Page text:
Chile has some beautiful landscapes and is well worth a visit. For us with a camping vehicle the only unfortunate thing is that too much land is fenced in – we can never get off the road.

  3. Barbara Lewin says:

    Hello we are neighbors here in santiago. We live in one of the three towers that are in front of your motor home.
    The truth is that long ago we are intrigued by your presence in this neighborhood, until today, my husband, my little son and I, went for a ride in the new classic car that we bought, a 1965 Mercedes, and I noticed the website stamped on “the mysterious trailer” so I immediately put me to know what it was.
    The big surprise was the blog and its contents, I was fascinated by the story and enjoyed reading about Santiago and Mendoza also because coincidentally my husband is from there ..
    Well I’d love to learn more about your way of life, actually it’t inspire me a lot, and maybe someday we can do so. The biggest problem is the communication because my husband and I doesn’t speak very fluent English. So, I understand it very well ..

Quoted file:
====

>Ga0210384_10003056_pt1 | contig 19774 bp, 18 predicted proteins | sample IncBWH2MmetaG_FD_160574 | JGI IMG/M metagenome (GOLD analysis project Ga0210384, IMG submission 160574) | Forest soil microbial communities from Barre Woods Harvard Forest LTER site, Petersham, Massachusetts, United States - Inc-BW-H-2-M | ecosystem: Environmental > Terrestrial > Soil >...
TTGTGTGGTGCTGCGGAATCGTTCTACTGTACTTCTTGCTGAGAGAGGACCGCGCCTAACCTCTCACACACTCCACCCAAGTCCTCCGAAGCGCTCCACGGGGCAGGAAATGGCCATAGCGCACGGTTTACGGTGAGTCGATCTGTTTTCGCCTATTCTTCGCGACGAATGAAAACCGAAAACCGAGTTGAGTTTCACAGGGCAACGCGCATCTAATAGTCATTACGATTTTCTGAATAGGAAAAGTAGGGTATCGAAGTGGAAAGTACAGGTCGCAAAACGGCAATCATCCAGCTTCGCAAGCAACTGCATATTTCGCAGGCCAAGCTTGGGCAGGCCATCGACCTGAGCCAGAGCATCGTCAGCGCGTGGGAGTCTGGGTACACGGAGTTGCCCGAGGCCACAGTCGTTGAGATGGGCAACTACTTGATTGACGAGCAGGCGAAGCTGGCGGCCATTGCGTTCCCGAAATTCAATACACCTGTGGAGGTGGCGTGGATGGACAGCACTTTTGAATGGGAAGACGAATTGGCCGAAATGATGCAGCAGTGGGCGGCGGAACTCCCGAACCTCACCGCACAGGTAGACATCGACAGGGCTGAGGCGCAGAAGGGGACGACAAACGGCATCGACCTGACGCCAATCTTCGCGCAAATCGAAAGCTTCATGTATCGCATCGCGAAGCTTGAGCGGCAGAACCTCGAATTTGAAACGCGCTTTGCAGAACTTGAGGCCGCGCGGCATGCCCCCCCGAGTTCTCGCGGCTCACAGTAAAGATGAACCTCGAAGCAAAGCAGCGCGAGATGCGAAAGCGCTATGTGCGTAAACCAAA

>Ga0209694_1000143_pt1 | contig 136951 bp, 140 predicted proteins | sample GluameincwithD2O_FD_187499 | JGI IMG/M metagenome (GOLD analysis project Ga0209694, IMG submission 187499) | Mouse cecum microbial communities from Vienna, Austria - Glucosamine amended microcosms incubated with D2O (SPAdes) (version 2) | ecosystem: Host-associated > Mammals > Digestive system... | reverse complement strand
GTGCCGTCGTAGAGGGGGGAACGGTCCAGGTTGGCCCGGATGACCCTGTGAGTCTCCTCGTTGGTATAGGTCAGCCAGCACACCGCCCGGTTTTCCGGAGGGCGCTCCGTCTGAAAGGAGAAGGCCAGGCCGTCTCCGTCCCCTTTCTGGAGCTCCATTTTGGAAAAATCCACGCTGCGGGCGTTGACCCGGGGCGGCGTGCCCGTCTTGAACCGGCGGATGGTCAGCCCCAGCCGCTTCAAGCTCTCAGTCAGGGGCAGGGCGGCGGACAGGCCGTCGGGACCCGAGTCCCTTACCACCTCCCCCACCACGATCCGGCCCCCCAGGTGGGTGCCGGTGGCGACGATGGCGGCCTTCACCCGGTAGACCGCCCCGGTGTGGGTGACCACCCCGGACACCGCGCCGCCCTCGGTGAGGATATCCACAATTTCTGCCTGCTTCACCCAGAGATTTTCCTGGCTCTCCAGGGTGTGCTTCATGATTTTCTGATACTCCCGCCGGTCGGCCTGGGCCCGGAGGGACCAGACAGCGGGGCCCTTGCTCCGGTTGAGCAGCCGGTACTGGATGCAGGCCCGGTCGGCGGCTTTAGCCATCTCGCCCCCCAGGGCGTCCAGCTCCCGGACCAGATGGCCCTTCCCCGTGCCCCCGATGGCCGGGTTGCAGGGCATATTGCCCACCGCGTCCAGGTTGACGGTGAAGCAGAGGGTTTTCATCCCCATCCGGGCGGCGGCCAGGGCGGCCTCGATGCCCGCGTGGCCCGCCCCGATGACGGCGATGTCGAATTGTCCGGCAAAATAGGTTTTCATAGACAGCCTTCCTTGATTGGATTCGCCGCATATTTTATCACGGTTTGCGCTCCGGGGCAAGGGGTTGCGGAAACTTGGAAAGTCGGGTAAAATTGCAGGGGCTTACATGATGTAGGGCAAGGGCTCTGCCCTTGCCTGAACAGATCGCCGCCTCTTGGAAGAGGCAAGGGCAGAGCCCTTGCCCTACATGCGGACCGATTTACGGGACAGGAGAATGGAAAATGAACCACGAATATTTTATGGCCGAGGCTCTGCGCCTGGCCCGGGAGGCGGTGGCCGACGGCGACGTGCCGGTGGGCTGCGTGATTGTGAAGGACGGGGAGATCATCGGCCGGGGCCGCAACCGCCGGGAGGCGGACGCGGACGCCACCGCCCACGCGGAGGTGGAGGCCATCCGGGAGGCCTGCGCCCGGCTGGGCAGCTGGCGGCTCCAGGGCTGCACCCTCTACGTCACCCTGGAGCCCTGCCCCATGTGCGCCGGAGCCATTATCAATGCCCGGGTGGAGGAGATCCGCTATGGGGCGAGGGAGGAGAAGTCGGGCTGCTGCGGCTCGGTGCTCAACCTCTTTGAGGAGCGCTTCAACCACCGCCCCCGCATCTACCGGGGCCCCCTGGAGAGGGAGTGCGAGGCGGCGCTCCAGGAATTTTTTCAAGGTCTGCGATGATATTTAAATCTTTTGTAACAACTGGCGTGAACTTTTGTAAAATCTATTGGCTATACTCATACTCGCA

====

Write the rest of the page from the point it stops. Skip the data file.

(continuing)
Lots of greetings

    • Juergen says:

      We would love to meet up! I replied by email today.
      I actually noticed your lovely Mercedes on the street and took a photo:
      Mercedes 220S, mid 1960s model

  4. Veronika says:

    Sounds like a nice park..! Did you have a map available or you just followed some signs..? It’s hard to imagine as I haven’t been to a park like that yet:)
    Glad you managed to get back down in time!

    • Juergen says:

      We had a roughly drawn photcopied paper map from the ranger at the entrance, but most intersections of trails we walked were more or less clearly marked.

  5. Cory says:

    wow, you took some great pictures! I have visited South America yet, but I want to so bad… Especially after reading this post. :)

  6. I’m sure it was worth it in the end! You snapped some great pictures!! I’ve read that on hikes that take more than an hour and a half each person should have at least 2 liters of water. It’s always scary when you run out!

    • Juergen says:

      We were wrongly informed that there was a water source up top (there were a few faucets along the way) – this unfortunately had fallen victim to vandalism a while ago…

  7. Sounds like a place worth a visit. And you got a great picture of that Lizard!

  8. Karen Warren says:

    What a beautiful park. It must have been a fantastic walk.

  9. What beautiful photos. I still haven’t made it to S. America but this definitely inspires me to go. How is the teaching English market there?